In verse 33, when Jesus saw Mary and the others weeping, it says, “He was deeply moved in spirit and troubled.” But the original Greek word means “to quake with rage.” In verse 38, as Jesus came to the tomb, it says he was “deeply moved.” The original Greek word there means “to roar or snort with anger like a lion or a bull.” So the best translation would be, “Bellowing with anger, he came to the tomb.” This must at least mean that his nostrils flared with fury. It may mean that he was actually yelling out in anger.
This is relevant to us because we are all going through this corporately. Our shock and grief are giving way to fear and anger. There is a lot of rage around. In this passage, Jesus is filled with rage. So are we. What does Jesus do with it?
There are two things he does not do. First, he does not become a “Job’s friend.” Do you know what a “Job’s friend” is? In the book of Job, a series of terrible things happened to Job. His children died; he lost all of his money; he became sick. Job’s friends said, “Clearly you are not living right! God must be judging you for your sins or these bad things would not be happening.”
Does Jesus speak that way to Mary and Martha? Is he angry at them or at the victims today? Does he say, “If this young man, Lazarus, is cut off in the prime of life, he must be receiving judgment for his sins”? No. He is not mad at them. He is also not mad at himself. Isn’t that interesting? Here is the one who claims to be God, who could have prevented this, now filled with rage—but not at himself. He says to Martha, “I am the resurrection and the life,” one of the most stupendous claims that anyone has ever made. He doesn’t just say, “I am a healer.” He says, “I am the resurrection and the life. I am the offerer of life.” He is claiming to be God! But when he gets to the tomb, he does not demonize anyone, including the victims, and including God.
When he gets to the tomb, he does not demonize anyone, including the victims, and including God.
I bring this up because everyone who is speaking publicly about this event we’re going through must put it into a narrative structure to make sense of it. You cannot make sense of things unless you find a story line. There are two story lines that people are using today that Jesus is rejecting here.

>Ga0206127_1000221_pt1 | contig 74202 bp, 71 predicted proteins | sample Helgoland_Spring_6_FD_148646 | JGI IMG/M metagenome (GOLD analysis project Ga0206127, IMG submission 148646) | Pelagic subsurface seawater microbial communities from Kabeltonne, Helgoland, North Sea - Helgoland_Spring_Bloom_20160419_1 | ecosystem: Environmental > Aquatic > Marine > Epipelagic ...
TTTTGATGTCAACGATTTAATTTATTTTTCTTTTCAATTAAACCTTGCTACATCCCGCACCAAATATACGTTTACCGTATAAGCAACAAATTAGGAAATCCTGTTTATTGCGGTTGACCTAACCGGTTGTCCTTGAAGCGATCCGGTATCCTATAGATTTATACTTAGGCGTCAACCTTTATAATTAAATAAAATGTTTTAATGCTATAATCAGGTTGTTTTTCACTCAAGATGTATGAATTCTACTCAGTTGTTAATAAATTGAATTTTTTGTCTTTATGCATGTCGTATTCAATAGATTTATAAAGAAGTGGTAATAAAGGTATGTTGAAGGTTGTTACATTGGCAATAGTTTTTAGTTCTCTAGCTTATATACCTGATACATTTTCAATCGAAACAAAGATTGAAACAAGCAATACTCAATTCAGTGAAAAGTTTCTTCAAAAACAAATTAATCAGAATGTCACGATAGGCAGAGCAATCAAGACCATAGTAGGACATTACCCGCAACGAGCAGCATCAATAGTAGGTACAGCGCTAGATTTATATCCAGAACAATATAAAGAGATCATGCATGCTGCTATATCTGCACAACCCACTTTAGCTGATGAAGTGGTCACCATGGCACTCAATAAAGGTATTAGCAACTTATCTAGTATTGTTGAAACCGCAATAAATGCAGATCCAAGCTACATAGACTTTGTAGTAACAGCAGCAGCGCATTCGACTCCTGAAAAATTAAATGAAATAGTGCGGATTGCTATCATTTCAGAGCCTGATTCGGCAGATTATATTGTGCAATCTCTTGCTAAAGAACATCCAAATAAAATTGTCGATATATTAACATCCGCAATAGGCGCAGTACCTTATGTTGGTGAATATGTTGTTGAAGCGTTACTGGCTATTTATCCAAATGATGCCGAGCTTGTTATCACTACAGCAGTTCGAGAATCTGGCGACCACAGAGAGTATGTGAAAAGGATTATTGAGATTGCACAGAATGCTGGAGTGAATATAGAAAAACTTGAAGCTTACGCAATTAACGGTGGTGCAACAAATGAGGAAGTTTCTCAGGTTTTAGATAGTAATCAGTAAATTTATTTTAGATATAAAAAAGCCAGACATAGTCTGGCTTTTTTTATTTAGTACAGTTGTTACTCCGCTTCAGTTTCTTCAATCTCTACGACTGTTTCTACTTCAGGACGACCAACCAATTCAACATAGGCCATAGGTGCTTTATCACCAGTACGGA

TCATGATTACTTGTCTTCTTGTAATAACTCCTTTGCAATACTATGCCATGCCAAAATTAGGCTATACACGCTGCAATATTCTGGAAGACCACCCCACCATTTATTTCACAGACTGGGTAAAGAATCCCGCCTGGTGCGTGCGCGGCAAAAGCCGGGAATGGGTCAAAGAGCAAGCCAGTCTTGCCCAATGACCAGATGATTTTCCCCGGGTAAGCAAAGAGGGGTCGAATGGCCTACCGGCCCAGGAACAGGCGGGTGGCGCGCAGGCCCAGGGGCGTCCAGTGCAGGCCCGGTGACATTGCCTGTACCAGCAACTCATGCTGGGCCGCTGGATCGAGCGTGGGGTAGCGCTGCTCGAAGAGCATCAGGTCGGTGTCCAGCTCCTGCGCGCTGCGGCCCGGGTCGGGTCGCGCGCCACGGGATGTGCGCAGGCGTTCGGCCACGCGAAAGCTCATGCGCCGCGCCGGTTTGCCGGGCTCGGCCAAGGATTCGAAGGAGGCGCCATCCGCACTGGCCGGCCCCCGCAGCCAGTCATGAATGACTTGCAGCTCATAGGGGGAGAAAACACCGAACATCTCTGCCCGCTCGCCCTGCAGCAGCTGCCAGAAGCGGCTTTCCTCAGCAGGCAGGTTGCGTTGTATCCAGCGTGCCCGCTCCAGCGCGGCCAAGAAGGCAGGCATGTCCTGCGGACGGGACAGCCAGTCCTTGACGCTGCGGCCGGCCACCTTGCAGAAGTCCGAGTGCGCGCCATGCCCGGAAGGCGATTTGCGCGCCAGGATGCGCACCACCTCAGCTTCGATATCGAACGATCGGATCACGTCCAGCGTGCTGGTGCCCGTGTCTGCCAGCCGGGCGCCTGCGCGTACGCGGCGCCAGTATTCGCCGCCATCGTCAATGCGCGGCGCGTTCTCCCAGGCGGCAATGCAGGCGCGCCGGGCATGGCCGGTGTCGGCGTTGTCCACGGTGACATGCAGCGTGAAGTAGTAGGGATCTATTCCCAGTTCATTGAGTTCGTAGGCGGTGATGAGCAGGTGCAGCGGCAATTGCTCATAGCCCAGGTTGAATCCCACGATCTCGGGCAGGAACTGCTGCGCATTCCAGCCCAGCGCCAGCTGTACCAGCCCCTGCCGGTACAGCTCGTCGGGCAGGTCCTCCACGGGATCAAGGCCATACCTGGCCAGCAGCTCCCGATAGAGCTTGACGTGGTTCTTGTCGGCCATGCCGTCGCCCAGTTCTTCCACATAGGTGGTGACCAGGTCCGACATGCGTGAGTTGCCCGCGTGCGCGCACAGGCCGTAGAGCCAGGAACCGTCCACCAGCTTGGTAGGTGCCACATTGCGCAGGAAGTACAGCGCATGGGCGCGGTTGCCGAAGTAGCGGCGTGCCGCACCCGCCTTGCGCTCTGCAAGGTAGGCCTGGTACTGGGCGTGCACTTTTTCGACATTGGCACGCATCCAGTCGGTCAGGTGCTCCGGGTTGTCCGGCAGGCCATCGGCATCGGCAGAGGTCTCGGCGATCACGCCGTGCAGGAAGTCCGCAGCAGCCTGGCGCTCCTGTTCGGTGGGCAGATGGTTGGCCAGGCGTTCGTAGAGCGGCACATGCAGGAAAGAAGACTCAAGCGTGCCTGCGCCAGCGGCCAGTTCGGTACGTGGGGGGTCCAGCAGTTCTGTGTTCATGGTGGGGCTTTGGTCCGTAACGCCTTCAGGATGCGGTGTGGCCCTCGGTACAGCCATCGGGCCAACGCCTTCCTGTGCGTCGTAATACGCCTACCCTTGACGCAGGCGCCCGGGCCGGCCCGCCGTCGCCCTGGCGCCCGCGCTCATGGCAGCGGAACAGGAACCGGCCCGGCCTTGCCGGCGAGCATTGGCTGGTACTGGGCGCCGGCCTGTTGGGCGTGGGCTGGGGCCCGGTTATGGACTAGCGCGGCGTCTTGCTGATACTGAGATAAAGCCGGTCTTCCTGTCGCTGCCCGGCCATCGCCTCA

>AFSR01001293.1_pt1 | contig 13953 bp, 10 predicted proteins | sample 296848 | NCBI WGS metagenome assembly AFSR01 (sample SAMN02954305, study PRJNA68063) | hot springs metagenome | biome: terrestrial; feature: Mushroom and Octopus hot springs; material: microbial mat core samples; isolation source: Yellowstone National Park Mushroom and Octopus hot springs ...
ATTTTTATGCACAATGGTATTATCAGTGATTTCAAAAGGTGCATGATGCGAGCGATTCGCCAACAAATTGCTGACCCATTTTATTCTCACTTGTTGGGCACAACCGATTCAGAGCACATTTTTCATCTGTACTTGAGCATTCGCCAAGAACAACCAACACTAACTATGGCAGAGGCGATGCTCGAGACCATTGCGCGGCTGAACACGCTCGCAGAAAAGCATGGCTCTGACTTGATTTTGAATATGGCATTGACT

The first story line is that this tragic thing is happening because America is being judged for its sins. Interestingly enough, the left and the right are both using it. People on the left are saying that America asked for it because of our social injustice. People on the right are saying, “Look at all our immorality! God is punishing us.” In both cases, the story line is, “God is punishing us.” Blame the victims.
Let’s think biblically about this. How do you decide whether God is mad at you personally or at your nation? How do you know whether God is mad at you or pleased with you? Do you decide by looking at how life is going? No. Jesus Christ—who was a pretty good person, don’t you think?—had a lousy life! Rejection! Loneliness! Everything went wrong!
In Luke 13, some people come up to Jesus and ask about two incidents. One was a political massacre in which a group of people was killed by Pilate. In the other incident, a tower fell on 13 people.
The question is: Were they being judged? Were they worse sinners than the others?
Do you know what Jesus says? “No.” And then he asks, “Why don’t you repent?”—almost as if he is irritated with the question. How do I decide whether God is mad at me or pleased with me? I read the Bible.
The Bible says, Love God; love your neighbor.
If I am not doing that, he is mad at me. If I am doing that, he is pleased with me. I can’t decide. “I just lost my job so he is mad at me.” “I was just in a car accident. I am paralyzed. He must be mad at me.” That’s not how it works!
Jesus did not suffer for us so that we would not suffer. He suffered so that when we suffer, it makes us like him.
The story line that God is judging America for its sins is not a good story line. Jesus is not mad at the victims.
There is another story line that seems to have more justification, and for that reason it is somewhat dangerous. This second story line is to demonize our enemy. We represent goodness; they are absolute evil. There is more warrant to this story line because what happened was evil. Justice has to be done. But this story line overreaches.
Miroslav Volf is a Croatian Christian who has been through his share of suffering. It so happened that he was speaking at the United Nations prayer breakfast on September 11. Enormous problems happen, Volf says, when we exclude our enemy from the community of humans and when we exclude ourselves from the community of sinners, when we forget that our enemy is not a subhuman monster but a human being, when we forget that we are not the perfect good but also flawed persons. By remembering this, our hatred doesn’t kill us or absorb us, and we can actually go out and work for justice.